Minds and Machines 12 (1):3-59 (2002)
|Abstract||This essay continues my investigation of `syntactic semantics': the theory that, pace Searle's Chinese-Room Argument, syntax does suffice for semantics (in particular, for the semantics needed for a computational cognitive theory of natural-language understanding). Here, I argue that syntactic semantics (which is internal and first-person) is what has been called a conceptual-role semantics: The meaning of any expression is the role that it plays in the complete system of expressions. Such a `narrow', conceptual-role semantics is the appropriate sort of semantics to account (from an `internal', or first-person perspective) for how a cognitive agent understands language. Some have argued for the primacy of external, or `wide', semantics, while others have argued for a two-factor analysis. But, although two factors can be specifiedâ-one internal and first-person, the other only specifiable in an external, third-person wayâ-only the internal, first-person one is needed for understanding how someone understands. A truth-conditional semantics can still be provided, but only from a third-person perspective|
|Keywords||Computer Holism Science Semantics Syntax|
|Categories||categorize this paper)|
Similar books and articles
Emar Maier (2008). What Syntax Doesn't Feed Semantics: Fake Indexicals as Indexicals. In Maribel Romero (ed.), Proceedings of the Esslli 2008 Workshop `What Syntax Feeds Semantics?'.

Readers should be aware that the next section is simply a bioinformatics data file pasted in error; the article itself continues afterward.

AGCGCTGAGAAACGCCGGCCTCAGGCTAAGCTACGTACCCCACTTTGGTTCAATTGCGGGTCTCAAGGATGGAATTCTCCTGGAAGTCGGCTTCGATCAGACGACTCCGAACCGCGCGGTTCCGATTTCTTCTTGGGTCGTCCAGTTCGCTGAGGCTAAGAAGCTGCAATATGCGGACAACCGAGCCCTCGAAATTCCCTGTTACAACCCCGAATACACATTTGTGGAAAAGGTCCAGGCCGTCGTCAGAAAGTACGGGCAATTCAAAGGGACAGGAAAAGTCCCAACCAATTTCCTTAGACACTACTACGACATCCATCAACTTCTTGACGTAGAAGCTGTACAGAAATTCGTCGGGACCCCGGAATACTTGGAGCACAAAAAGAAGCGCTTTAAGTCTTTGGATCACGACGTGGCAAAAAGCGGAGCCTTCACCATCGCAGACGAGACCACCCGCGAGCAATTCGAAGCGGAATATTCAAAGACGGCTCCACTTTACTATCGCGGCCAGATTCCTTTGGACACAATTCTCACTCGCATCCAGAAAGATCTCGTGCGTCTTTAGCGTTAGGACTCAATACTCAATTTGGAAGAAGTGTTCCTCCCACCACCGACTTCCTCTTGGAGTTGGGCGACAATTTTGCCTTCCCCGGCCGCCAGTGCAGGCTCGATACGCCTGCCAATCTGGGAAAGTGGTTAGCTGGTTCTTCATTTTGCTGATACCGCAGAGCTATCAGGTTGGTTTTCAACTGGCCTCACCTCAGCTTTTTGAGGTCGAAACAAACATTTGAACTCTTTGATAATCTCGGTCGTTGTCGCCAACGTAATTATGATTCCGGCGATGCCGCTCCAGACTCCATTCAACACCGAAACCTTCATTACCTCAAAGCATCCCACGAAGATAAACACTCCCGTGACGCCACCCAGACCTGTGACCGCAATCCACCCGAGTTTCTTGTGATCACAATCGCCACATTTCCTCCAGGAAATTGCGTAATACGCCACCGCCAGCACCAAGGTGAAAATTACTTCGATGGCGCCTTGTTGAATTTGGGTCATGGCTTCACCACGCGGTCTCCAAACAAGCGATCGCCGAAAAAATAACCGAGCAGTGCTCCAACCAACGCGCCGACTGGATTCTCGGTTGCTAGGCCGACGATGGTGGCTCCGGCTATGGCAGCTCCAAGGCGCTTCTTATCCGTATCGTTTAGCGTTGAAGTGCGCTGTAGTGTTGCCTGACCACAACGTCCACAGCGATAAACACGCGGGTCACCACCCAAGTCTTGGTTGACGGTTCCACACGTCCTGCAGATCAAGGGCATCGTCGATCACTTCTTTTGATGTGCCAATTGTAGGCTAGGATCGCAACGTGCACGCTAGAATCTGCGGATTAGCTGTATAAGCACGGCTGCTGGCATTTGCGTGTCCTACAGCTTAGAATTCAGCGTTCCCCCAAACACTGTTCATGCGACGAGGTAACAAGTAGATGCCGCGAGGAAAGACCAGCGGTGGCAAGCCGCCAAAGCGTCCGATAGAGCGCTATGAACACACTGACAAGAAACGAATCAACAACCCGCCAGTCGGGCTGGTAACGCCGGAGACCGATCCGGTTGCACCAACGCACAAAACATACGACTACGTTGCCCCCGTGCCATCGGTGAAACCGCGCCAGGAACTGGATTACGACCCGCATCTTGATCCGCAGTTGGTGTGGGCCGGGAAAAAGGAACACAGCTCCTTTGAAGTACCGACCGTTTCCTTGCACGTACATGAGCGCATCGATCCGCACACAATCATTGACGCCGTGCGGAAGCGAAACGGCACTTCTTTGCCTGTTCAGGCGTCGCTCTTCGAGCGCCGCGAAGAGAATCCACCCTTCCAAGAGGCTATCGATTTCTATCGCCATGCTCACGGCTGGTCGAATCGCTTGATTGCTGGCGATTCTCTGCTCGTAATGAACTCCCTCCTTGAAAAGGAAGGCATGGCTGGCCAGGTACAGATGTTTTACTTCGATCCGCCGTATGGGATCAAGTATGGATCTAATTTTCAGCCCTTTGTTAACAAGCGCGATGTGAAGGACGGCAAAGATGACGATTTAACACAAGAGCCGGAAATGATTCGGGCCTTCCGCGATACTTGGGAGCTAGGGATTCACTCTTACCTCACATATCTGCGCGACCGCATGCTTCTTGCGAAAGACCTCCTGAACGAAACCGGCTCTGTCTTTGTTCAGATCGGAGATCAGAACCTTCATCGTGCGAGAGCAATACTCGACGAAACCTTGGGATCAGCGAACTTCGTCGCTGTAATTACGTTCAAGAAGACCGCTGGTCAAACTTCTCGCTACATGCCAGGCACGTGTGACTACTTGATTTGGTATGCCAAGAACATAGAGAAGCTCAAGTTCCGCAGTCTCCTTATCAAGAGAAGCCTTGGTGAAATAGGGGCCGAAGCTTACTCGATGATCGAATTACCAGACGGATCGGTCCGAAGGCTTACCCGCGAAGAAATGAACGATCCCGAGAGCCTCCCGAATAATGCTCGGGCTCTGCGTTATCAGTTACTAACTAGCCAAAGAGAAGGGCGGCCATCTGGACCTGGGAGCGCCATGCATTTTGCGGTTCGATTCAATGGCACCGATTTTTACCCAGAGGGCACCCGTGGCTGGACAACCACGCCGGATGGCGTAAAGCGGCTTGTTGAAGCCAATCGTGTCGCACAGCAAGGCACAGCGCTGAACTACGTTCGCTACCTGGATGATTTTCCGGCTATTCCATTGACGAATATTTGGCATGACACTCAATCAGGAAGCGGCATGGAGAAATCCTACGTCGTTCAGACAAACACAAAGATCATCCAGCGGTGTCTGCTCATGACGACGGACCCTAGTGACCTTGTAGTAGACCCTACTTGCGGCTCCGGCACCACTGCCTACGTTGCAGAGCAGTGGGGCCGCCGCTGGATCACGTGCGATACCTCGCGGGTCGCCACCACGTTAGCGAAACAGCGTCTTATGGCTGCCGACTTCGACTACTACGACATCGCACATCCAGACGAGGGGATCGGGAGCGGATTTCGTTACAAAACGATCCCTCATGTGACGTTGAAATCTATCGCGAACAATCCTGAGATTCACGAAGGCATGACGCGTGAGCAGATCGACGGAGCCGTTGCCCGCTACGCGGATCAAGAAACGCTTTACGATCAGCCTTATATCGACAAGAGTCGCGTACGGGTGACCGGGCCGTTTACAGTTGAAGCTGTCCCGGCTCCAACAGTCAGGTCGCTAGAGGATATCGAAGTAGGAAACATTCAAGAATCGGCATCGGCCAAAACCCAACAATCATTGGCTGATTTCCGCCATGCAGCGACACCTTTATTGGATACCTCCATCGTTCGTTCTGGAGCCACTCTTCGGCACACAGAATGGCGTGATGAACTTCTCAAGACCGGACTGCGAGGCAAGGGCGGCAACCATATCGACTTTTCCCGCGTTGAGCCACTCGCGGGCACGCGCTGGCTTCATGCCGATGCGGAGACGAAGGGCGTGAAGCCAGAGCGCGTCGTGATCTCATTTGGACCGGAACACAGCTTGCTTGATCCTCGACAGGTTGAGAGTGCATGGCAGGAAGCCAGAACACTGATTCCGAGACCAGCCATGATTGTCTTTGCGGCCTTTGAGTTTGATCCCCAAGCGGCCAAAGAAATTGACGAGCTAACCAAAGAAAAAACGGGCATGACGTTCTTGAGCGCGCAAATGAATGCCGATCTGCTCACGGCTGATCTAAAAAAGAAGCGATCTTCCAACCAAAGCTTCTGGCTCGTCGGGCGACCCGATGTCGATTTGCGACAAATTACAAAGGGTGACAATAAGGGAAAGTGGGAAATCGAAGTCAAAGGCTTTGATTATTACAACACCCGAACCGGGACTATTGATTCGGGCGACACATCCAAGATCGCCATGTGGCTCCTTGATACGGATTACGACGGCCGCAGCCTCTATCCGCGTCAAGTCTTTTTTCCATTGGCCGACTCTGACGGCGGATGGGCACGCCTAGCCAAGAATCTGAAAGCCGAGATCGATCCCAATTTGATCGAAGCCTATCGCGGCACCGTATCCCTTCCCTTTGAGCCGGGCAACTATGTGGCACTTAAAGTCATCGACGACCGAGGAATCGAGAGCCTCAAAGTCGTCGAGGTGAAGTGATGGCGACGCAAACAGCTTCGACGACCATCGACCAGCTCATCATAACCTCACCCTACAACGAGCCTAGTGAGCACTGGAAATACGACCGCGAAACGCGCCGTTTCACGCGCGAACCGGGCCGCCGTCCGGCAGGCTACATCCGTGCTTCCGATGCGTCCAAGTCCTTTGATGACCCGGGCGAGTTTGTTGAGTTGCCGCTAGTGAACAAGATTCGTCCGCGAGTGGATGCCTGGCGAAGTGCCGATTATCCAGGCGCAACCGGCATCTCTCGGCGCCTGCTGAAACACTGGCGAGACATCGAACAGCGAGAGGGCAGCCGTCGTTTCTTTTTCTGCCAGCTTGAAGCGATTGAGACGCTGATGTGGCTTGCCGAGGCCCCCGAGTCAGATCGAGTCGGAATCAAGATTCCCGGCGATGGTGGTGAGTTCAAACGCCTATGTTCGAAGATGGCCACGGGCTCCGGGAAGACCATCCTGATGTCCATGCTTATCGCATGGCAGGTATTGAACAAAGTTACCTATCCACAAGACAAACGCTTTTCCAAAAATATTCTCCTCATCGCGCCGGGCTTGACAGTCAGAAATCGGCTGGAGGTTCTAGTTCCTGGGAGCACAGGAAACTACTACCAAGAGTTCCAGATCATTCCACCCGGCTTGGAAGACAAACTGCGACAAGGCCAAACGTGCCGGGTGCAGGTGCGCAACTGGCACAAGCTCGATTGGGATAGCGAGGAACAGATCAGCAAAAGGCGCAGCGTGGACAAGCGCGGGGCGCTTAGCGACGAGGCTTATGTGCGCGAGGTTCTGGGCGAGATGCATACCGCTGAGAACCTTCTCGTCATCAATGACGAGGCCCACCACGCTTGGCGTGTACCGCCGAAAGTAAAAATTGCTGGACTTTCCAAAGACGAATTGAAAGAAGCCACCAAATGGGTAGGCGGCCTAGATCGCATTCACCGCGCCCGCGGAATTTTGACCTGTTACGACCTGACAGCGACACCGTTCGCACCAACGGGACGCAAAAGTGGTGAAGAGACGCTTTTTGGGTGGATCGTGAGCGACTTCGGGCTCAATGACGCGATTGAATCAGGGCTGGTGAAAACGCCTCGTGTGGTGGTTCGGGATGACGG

William J. Rapaport (2006). How Helen Keller Used Syntactic Semantics to Escape From a Chinese Room. Minds and Machines 16 (4):381-436.
Claire Horisk (2007). The Expressive Role of Truth in Truth-Conditional Semantics. Philosophical Quarterly 57 (229):535–557.
Shalom Lappin (ed.) (1996). The Handbook of Contemporary Semantic Theory. Blackwell Reference.
Ralph Wedgwood (2001). Conceptual Role Semantics for Moral Terms. Philosophical Review 110 (1):1-30.
William J. Rapaport (1988). Syntactic Semantics: Foundations of Computational Natural Language Understanding. In James H. Fetzer (ed.), Aspects of AI. Kluwer.
William J. Rapaport (2000). How to Pass a Turing Test. Journal of Logic, Language and Information 9 (4):467-490.
William J. Rapaport (2000). How to Pass a Turing Test: Syntactic Semantics, Natural-Language Understanding, and First-Person Cognition. Journal of Logic, Language, and Information 9 (4):467-490.
William J. Rapaport (2003). What Did You Mean by That? Misunderstanding, Negotiation, and Syntactic Semantics. Minds and Machines 13 (3):397-427.
Added to index2009-01-28
Total downloads64 ( #17,310 of 722,745 )
Recent downloads (6 months)3 ( #25,873 of 722,745 )
How can I increase my downloads?